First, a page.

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indicationFor use in combination with other chemotherapeutic agents in the treatment of refractory testicular tumors and as first line treatment in patients with small cell lung cancer. Also used to treat other malignancies such as lymphoma, non-lymphocytic leukemia, and glioblastoma multiforme.
pharmacologyEtoposide is an antineoplastic agent and an epipodophyllotoxin (a semisynthetic derivative of the podophyllotoxins). It inhibits DNA topoisomerase II, thereby ultimately inhibiting DNA synthesis. Etoposide is cell cycle dependent and phase specific, affecting mainly the S and G2 phases. Two different dose-dependent responses are seen. At high concentrations (10 µg/mL or more), lysis of cells entering mitosis is observed. At low concentrations (0.3 to 10 µg/mL), cells are inhibited from entering prophase. It does not interfere with microtubular assembly. The predominant macromolecular effect of etoposide appears to be the induction of DNA strand breaks by an interaction with DNA-topoisomerase II or the formation of free radicals.
mechanism of actionEtoposide inhibits DNA topoisomerase II, thereby inhibiting DNA re-ligation. This causes critical errors in DNA synthesis at the premitotic stage of cell division and can lead to apoptosis of the cancer cell.. Etoposide is cell cycle dependent and phase specific, affecting mainly the S and G2 phases of cell division.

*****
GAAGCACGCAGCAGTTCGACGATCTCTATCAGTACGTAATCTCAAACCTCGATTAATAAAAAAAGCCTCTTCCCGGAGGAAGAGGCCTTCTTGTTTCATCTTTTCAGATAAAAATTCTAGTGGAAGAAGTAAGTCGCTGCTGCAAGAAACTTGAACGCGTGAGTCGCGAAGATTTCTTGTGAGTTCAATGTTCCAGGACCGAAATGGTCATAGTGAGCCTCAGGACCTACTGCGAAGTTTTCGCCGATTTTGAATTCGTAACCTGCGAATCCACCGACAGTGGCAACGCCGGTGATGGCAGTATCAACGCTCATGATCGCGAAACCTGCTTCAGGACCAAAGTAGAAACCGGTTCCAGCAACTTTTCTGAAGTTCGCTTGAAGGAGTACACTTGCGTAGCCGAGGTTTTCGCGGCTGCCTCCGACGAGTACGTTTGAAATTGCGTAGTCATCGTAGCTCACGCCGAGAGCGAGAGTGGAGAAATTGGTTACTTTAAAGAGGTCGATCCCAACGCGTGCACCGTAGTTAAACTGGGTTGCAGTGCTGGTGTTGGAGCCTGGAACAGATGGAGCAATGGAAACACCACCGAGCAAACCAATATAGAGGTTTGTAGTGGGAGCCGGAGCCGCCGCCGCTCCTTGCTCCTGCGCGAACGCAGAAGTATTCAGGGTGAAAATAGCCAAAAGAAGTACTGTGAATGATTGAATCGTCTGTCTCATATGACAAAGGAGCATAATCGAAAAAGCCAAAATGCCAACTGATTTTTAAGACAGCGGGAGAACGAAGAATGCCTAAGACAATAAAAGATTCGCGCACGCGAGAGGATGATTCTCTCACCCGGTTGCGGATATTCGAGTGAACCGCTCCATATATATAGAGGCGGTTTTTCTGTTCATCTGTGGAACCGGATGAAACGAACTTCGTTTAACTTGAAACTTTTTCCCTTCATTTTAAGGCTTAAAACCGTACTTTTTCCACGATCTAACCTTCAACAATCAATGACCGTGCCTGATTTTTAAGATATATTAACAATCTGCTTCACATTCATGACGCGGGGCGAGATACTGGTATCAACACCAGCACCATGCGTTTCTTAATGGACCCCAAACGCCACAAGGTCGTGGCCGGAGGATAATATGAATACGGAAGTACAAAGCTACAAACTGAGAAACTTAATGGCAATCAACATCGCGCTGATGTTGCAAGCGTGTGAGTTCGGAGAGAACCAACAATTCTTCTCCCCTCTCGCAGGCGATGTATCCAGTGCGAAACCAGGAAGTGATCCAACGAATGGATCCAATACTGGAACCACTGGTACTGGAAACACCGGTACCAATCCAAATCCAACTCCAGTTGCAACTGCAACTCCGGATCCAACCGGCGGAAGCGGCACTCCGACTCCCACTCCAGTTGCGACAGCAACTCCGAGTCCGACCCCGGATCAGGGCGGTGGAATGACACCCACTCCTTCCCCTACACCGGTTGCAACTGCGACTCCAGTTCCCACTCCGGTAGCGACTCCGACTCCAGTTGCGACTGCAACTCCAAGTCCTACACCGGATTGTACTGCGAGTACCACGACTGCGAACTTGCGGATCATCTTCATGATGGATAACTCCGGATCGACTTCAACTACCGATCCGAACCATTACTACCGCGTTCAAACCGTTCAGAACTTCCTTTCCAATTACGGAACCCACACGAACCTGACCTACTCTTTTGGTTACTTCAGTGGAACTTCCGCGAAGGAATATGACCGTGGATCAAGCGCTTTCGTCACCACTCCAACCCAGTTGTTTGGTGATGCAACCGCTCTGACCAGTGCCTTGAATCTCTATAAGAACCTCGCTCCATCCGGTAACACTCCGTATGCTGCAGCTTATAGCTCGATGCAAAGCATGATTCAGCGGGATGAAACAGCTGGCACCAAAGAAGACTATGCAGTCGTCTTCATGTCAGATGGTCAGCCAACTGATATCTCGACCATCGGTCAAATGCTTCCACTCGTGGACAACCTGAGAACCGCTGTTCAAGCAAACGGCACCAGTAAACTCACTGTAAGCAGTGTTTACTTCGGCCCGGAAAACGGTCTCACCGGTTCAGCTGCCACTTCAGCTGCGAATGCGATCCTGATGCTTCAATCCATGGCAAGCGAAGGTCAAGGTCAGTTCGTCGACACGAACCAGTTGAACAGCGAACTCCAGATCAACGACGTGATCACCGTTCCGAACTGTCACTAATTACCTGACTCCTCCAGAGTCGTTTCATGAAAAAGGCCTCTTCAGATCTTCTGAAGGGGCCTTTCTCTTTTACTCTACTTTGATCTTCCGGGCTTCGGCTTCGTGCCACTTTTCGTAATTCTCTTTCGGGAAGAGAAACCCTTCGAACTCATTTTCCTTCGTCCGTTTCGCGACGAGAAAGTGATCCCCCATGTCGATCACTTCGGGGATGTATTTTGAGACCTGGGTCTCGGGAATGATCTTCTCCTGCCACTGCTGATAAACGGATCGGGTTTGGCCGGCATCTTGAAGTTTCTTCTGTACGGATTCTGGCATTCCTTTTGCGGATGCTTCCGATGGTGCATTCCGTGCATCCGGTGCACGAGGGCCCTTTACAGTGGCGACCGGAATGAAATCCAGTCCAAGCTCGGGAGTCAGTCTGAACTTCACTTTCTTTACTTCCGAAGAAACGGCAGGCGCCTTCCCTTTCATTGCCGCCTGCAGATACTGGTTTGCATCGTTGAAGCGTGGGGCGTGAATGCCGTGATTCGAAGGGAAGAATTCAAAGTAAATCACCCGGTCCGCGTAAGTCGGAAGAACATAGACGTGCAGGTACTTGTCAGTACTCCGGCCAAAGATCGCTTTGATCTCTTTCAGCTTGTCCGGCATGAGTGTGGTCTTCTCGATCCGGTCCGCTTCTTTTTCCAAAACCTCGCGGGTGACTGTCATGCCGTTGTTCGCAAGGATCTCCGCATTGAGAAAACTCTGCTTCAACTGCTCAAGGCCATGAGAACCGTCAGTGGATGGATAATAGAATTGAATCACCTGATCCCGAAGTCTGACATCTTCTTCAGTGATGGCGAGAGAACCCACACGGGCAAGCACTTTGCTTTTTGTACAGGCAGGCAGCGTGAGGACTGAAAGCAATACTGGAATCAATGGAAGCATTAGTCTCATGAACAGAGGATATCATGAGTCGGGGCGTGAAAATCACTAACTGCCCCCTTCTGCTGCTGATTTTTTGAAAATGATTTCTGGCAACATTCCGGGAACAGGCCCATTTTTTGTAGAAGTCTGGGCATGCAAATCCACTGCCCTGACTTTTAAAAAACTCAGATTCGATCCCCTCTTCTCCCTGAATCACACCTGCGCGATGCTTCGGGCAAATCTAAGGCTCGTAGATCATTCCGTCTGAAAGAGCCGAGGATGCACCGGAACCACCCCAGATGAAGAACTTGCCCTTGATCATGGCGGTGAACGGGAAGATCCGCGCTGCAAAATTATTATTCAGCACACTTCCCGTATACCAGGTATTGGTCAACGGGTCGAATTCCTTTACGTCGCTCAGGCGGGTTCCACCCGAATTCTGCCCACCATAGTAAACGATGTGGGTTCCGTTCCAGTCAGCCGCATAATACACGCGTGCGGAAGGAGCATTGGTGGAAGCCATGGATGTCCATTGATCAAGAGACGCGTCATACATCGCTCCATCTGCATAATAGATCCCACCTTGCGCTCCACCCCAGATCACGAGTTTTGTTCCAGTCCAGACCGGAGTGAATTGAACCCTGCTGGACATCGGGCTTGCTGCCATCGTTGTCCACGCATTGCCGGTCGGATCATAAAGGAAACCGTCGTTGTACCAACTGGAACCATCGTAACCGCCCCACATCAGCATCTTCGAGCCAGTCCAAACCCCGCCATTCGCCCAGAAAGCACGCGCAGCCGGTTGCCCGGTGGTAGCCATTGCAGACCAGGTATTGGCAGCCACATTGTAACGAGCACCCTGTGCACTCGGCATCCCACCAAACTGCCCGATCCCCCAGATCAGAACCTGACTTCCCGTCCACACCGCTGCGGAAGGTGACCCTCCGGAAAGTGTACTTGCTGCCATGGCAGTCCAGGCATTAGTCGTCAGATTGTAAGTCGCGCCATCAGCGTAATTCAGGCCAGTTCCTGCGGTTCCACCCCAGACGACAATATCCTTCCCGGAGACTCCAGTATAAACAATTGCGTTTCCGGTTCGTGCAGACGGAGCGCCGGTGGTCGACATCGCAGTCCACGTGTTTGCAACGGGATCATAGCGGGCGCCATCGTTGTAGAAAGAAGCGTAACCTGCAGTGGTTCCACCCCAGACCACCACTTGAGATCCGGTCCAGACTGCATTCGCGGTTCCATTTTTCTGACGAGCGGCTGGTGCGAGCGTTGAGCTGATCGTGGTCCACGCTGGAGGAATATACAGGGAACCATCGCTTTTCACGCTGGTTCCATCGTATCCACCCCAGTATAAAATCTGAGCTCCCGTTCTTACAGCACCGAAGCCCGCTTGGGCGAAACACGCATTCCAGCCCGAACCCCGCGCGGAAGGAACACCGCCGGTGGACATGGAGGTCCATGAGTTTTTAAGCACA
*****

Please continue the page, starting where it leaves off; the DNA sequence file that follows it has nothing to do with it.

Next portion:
toxicitySide effects include alopecia, constipation, diarrhea, nausea and vomiting and secondary malignancies (leukemia).
biotransformationPrimarily hepatic (through O-demethylation via the CYP450 3A4 isoenzyme pathway) with 40% excreted unchanged in the urine.
absorptionAbsorbed well, time to peak plasma concentration is 1-1.5 hrs. Mean bioavailability is 50%.
half life4-12 hours
route of eliminationEtoposide is cleared by both renal and nonrenal processes, i.e., metabolism and biliary excretion. Glucuronide and/or sulfate conjugates of etoposide are also excreted in human urine. Biliary excretion of unchanged drug and/or metabolites is an important route of etoposide elimination as fecal recovery of radioactivity is 44% of the intravenous dose. Only 8% or less of an intravenous dose is excreted in the urine as radiolabeled metabolites of 14C-etoposide.
drug interactionsAprepitant: Aprepitant may change levels of the chemotherapy agent, etoposide.
Cyclosporine: Cyclosporine may increase the therapeutic and adverse effects of etoposide.
Quinupristin: This combination presents an increased risk of toxicity
Telithromycin: Telithromycin may reduce clearance of Etoposide. Consider alternate therapy or monitor for changes in the therapeutic/adverse effects of Etoposide if Telithromycin is initiated, discontinued or dose changed.
Trastuzumab: Trastuzumab may increase the risk of neutropenia and anemia. Monitor closely for signs and symptoms of adverse events.
Voriconazole: Voriconazole, a strong CYP3A4 inhibitor, may increase the serum concentration of etoposide by decreasing its metabolism. Monitor for changes in the therapeutic and adverse effects of etoposide if voriconazole is initiated, discontinued or dose changed.